Friday, May 27, 2022
Jeffrey Pennell (Emory University), Reid K. Weisbord (Rutgers University), Trust Alteration and the Dead Hand Paradox, ACTEC L. J. (Forthcoming):
Trusts are popular instruments for wealth transmission because they can be crafted to suit almost any imaginable estate planning goal that is not contrary to public policy. With the abrogation of the Rule Against Perpetuities in most states, settlors may impose trust terms that will be legally enforceable for scores of future generations, if not in perpetuity. Long-term and perpetual trusts, however, present a paradox of dead hand control, because the specificity and the durability of settlor-imposed restrictions tend to be inversely related. As donative preferences become increasingly specific and restrictive, trusts become less durable with the passage of time, as changing circumstances imperil the settlor’s original intent or render the trust unadministrable.
The proliferation of perpetual trusts underscores the salience and need for trust alteration, which coincides with significant reforms in the law governing trust modification. The common law always allowed courts to fortify settlor intent against obsolescence by modifying irrevocable trusts in conformity with the settlor’s material trust purposes. Reforms under the Uniform Trust Code have codified, expanded, clarified, and liberalized the standards for judicial modification. And, most recently, a majority of states have privatized trust modification by authorizing “trust decanting,” an extrajudicial technique that grants the power to trustees who have distributive discretion to convert a settlor’s original trust into a new instrument. This Article examines the current landscape by surveying recent developments in the judicial and extrajudicial modification of trusts.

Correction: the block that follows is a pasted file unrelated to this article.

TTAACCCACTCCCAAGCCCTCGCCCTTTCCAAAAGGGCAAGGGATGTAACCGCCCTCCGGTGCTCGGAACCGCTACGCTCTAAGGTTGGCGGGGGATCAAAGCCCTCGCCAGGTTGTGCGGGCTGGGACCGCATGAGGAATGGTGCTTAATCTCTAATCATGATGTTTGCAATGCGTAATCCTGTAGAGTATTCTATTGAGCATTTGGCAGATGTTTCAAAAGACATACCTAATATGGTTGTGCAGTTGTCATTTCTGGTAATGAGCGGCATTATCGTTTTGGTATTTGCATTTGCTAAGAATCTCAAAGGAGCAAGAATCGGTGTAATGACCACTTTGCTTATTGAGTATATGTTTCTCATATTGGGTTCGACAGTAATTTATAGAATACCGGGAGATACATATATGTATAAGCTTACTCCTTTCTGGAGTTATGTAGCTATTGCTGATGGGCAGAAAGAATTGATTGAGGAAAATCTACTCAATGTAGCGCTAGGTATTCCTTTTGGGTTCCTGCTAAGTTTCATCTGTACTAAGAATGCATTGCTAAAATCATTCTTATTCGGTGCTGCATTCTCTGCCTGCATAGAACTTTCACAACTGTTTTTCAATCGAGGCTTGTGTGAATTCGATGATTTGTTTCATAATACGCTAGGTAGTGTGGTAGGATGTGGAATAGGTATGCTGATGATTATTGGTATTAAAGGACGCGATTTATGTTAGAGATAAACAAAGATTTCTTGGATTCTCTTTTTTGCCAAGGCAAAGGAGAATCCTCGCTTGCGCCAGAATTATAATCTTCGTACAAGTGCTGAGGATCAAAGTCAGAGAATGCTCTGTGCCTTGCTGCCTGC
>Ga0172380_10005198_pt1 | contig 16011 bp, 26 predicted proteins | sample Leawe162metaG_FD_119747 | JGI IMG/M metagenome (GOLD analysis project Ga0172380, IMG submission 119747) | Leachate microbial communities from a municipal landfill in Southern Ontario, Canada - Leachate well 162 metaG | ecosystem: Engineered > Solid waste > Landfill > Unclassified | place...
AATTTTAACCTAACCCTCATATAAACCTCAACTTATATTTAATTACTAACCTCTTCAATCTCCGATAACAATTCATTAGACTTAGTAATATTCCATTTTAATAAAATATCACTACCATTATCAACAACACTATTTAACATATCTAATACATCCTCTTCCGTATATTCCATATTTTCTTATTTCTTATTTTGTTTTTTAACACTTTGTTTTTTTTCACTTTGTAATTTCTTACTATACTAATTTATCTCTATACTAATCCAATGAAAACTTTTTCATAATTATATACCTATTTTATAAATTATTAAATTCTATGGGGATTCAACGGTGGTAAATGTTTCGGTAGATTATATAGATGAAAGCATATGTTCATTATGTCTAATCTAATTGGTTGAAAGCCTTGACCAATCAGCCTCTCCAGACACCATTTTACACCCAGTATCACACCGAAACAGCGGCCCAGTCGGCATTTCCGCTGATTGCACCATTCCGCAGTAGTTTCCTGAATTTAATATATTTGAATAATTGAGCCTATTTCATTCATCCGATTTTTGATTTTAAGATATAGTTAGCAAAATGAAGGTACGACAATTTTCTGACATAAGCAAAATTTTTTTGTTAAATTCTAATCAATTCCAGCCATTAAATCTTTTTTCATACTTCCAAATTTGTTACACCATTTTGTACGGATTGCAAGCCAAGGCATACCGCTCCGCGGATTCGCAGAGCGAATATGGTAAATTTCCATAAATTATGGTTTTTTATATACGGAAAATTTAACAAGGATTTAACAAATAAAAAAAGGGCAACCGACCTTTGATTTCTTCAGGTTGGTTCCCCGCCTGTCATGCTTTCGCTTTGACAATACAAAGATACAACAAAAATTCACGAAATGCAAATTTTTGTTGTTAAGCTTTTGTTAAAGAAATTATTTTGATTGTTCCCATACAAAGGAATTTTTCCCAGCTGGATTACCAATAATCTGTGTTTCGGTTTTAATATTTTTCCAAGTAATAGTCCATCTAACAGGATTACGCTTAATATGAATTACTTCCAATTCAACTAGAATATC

Applications of the modern rules of trust alteration have prevented beneficiaries from accelerating the termination of long-term trusts and allowed fiduciaries to reinvigorate older trusts for subsequent generations. By strengthening the grip of dead hand control and reinforcing the durability of settlor intent, these trust alteration rules also tend to increase the concentration of private wealth in the hands of trust fiduciaries, who are entrusted by settlors to protect the trust corpus from beneficiary improvidence, taxation, and creditors. The Article concludes by situating modern trust alteration rules within the current debate about wealth inequality in the United States.